August Editorial — Is he dead or alive? Progress of high-speed rail in the United States
The California High-Speed Rail Authority continues to make substantial construction progress.
My son looked like an unlucky raccoon lying on the sidewalk.
A back injury forced him to miss all of high school’s summer league, so for the herd of college scouts watching his team play, he might as well have been killed on the road in his street clothes. Fortunately, he will have another summer season to reincarnate his chances in some sort of basketball scholarship.
All month, I just wanted to shout from the gym rooftops, “MY SON IS 6-8 AND STILL GROWING!” HE’S ATHLETIC, HAS GREAT VISION ON THE COURT AND CAN DUNK! To do that would cause a scene, and even if I did it too well sometimes, my wife wouldn’t tolerate it. One look from her and I’d be that unlucky raccoon.
The high-speed rail industry in the United States has been advertising a transportation giant for years. They shout all the right things: “GET TO YOUR DESTINATION FASTER! RIDE AND SAVE THE ENVIRONMENT! Sit back and dream of diving!” However, several factors stunted this giant’s growth, and the weight of all the pressure hurt his back.
Brightline was the first out of the station, and its high-speed lines in Florida show promise. The route between Miami and West Palm Beach can only carry trains traveling at around 80 mph, as the journey is mostly on the existing right-of-way, making true high speed impossible. The road to Orlando International Airport is nearing completion and a service that will connect Orlando to Tampa is in the works. Speeds should be over 80, but it won’t be fast Japan. High-speed trains in the Far East can zoom at over 200 mph.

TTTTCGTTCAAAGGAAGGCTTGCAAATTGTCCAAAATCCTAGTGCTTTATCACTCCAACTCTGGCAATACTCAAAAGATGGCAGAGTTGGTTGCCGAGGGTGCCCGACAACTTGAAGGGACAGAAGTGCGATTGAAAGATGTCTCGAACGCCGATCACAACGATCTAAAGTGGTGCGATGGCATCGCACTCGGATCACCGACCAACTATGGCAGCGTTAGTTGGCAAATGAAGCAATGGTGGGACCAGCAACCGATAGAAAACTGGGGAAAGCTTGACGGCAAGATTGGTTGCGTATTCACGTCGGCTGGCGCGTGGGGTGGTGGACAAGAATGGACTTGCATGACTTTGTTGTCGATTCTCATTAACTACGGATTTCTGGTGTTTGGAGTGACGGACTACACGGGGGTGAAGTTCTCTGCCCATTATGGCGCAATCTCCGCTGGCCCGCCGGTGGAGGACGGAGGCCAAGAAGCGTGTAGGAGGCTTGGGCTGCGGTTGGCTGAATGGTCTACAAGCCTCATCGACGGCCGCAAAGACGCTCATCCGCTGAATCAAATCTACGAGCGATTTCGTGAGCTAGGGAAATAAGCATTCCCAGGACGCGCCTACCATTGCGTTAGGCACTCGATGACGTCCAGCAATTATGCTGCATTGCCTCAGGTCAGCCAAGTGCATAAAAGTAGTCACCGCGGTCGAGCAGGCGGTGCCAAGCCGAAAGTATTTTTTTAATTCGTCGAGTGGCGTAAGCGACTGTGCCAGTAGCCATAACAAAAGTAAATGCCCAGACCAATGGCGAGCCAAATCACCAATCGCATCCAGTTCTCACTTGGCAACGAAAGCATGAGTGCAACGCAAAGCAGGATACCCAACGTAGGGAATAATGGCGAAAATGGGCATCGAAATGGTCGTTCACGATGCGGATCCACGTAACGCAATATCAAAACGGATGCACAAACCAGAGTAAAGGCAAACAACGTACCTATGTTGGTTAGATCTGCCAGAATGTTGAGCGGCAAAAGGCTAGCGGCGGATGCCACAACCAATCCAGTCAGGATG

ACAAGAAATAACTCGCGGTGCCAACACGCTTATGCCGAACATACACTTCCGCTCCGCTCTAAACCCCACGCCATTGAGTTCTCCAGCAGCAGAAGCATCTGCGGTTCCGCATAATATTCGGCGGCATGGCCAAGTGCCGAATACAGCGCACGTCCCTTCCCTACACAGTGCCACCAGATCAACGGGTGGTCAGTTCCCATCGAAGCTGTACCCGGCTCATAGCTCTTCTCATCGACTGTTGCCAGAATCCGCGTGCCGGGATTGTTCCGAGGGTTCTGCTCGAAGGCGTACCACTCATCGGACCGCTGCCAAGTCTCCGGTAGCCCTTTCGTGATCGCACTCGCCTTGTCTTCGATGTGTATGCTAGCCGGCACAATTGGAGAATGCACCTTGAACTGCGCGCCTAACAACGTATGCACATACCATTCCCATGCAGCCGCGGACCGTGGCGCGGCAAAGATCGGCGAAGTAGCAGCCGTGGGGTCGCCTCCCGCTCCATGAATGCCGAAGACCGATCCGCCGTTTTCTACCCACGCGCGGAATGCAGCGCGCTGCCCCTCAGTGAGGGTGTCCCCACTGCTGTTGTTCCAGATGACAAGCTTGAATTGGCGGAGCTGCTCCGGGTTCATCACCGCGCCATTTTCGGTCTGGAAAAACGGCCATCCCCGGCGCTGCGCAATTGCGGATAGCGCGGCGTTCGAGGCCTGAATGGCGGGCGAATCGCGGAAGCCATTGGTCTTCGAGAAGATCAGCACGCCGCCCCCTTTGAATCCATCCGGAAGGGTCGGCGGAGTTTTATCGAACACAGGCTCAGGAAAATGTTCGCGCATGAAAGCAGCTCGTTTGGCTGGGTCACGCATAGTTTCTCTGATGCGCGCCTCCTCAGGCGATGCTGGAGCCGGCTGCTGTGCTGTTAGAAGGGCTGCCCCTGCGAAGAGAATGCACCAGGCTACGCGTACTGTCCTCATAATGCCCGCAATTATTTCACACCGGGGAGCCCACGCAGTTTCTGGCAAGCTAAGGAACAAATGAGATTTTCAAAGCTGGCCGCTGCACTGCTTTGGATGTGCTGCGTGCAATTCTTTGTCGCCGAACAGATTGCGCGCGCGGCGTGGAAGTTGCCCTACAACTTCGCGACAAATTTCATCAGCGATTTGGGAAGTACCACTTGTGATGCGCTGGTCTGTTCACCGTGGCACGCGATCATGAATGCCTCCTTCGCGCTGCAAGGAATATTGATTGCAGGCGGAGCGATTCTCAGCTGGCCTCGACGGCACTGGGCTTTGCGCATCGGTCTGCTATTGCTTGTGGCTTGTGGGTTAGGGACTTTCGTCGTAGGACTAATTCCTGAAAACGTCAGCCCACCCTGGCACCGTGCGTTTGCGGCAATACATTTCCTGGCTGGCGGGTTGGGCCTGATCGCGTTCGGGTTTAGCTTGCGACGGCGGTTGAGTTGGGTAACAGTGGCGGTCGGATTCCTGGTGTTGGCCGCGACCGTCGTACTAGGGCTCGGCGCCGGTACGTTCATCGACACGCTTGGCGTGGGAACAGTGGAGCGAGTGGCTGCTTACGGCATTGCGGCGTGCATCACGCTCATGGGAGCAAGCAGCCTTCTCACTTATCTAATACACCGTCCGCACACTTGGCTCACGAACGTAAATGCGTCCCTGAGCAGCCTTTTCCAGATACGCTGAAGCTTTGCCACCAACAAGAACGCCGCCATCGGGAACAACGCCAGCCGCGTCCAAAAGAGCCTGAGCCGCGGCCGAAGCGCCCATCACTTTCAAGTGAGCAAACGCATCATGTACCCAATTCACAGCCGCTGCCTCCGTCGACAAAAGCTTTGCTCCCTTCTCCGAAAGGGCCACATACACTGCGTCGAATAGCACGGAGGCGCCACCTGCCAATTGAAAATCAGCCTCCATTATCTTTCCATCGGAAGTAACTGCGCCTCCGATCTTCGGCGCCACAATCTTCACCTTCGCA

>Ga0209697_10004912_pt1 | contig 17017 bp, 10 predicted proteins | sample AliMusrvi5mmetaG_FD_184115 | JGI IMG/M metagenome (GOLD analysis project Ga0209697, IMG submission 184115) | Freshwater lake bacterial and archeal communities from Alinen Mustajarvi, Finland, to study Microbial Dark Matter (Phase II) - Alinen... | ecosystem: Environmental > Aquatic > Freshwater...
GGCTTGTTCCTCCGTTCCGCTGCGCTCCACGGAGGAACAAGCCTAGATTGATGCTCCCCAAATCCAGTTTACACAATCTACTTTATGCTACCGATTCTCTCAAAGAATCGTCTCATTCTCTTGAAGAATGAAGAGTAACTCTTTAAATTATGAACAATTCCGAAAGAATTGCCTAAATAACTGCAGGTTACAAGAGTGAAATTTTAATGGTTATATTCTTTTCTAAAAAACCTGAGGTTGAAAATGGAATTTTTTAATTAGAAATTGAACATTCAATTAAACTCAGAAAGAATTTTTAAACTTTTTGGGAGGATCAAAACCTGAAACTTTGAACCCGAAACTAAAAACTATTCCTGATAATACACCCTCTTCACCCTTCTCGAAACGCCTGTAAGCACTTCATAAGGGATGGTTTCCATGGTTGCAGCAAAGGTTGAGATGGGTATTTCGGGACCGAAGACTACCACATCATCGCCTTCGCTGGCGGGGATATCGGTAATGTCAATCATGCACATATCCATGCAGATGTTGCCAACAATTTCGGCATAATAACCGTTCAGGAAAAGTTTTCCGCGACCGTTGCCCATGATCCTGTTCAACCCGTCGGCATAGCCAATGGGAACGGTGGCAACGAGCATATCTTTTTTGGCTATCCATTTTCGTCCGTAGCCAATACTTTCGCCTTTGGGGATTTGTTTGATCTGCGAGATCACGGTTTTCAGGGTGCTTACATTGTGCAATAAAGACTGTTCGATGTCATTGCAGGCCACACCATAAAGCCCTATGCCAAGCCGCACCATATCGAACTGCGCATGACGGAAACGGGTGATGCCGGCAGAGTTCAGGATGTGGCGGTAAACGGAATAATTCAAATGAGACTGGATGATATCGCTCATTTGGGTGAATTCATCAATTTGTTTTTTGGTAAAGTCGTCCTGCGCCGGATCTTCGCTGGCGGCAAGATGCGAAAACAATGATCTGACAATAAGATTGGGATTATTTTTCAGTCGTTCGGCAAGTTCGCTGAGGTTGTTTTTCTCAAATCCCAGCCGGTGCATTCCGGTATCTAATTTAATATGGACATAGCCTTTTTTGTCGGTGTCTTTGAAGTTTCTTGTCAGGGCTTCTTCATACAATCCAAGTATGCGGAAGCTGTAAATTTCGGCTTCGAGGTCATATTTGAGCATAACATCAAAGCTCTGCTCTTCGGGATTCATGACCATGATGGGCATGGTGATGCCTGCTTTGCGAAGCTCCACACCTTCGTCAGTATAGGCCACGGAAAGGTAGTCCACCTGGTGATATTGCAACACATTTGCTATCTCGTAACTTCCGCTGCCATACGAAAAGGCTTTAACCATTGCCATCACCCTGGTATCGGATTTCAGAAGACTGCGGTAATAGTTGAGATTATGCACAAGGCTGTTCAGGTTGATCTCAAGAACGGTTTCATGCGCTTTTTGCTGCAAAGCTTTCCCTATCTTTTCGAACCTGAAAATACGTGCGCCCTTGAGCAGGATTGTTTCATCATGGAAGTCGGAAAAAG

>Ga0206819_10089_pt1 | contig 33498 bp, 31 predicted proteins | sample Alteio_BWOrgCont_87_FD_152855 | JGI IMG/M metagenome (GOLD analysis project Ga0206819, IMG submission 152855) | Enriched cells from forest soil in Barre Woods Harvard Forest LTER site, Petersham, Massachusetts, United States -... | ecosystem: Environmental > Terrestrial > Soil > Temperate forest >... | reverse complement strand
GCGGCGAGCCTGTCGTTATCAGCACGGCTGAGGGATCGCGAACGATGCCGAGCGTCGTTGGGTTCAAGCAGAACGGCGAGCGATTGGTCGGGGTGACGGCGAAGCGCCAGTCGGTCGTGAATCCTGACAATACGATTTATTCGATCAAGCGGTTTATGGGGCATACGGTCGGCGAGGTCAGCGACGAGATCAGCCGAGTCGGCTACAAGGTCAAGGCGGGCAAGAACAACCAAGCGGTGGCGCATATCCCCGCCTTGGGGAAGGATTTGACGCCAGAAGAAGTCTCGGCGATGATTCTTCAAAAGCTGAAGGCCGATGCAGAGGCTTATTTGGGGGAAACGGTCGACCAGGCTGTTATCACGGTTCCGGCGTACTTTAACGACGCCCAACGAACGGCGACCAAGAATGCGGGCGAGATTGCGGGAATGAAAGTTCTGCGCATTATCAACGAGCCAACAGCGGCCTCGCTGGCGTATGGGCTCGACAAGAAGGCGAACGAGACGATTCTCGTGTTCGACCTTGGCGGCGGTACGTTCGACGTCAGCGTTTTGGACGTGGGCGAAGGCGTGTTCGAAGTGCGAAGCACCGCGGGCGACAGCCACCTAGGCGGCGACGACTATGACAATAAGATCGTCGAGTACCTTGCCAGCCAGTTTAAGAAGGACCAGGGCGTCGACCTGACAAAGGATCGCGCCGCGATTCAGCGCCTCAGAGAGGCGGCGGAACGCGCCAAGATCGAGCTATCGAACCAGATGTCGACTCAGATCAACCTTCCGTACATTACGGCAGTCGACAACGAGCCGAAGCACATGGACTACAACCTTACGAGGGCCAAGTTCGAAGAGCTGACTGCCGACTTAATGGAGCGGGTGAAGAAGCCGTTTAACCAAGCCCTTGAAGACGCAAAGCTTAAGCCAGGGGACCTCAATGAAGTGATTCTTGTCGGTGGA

The California high-speed rail project has received the most media attention over the past two years, but not because of the progress. Eventually, the road will connect San Francisco to Los Angeles, but political hesitation and funding problems have segmented the project. Sections are built here and there.
Then there’s the ambition of Texas Central, which wants to build a zipline from Dallas to Houston. Like the California version, the track will primarily be built on new rights-of-way that can produce true high speeds on the rail. Texas Central, however, didn’t have a CEO at press time and still doesn’t have the funding it needs to get started.
My colleague, David Lester, wrote an excellent article on Last Stop (see A requiem for HSR in America, May 2022) where he expressed serious doubts about the establishment of genuine high-speed rail service, which could challenge the airliners to a race. I also recently came across a Facebook post from a gentleman who was shouting from the rooftops about the promise of high-speed rail in the United States: “THIS WILL BE FANTASTIC! WE WILL SOON BE ABLE TO CROSS THE COUNTRY AT TRAIN SPEEDS YOU ONLY SEEN IN EUROPE AND THE FAR EAST! IT’S A SLAM DUNK!
Yes, I paraphrased a bit, but the post was bubbling with enthusiasm. I fall between Lester’s lackluster attitude and Facebook frenzy. I believe the train lines in Texas and California (and let’s not forget Brightline West connecting Las Vegas to Los Angeles) will eventually reach high speed. But the worst cost is yet to come in California, as tunneling and construction work in difficult terrain awaits. Brightline West faces a similar challenge. Could the Houston ride be the first to reach speeds of over 200 mph? Dare I say yes?
I feel like a raccoon in the headlights.
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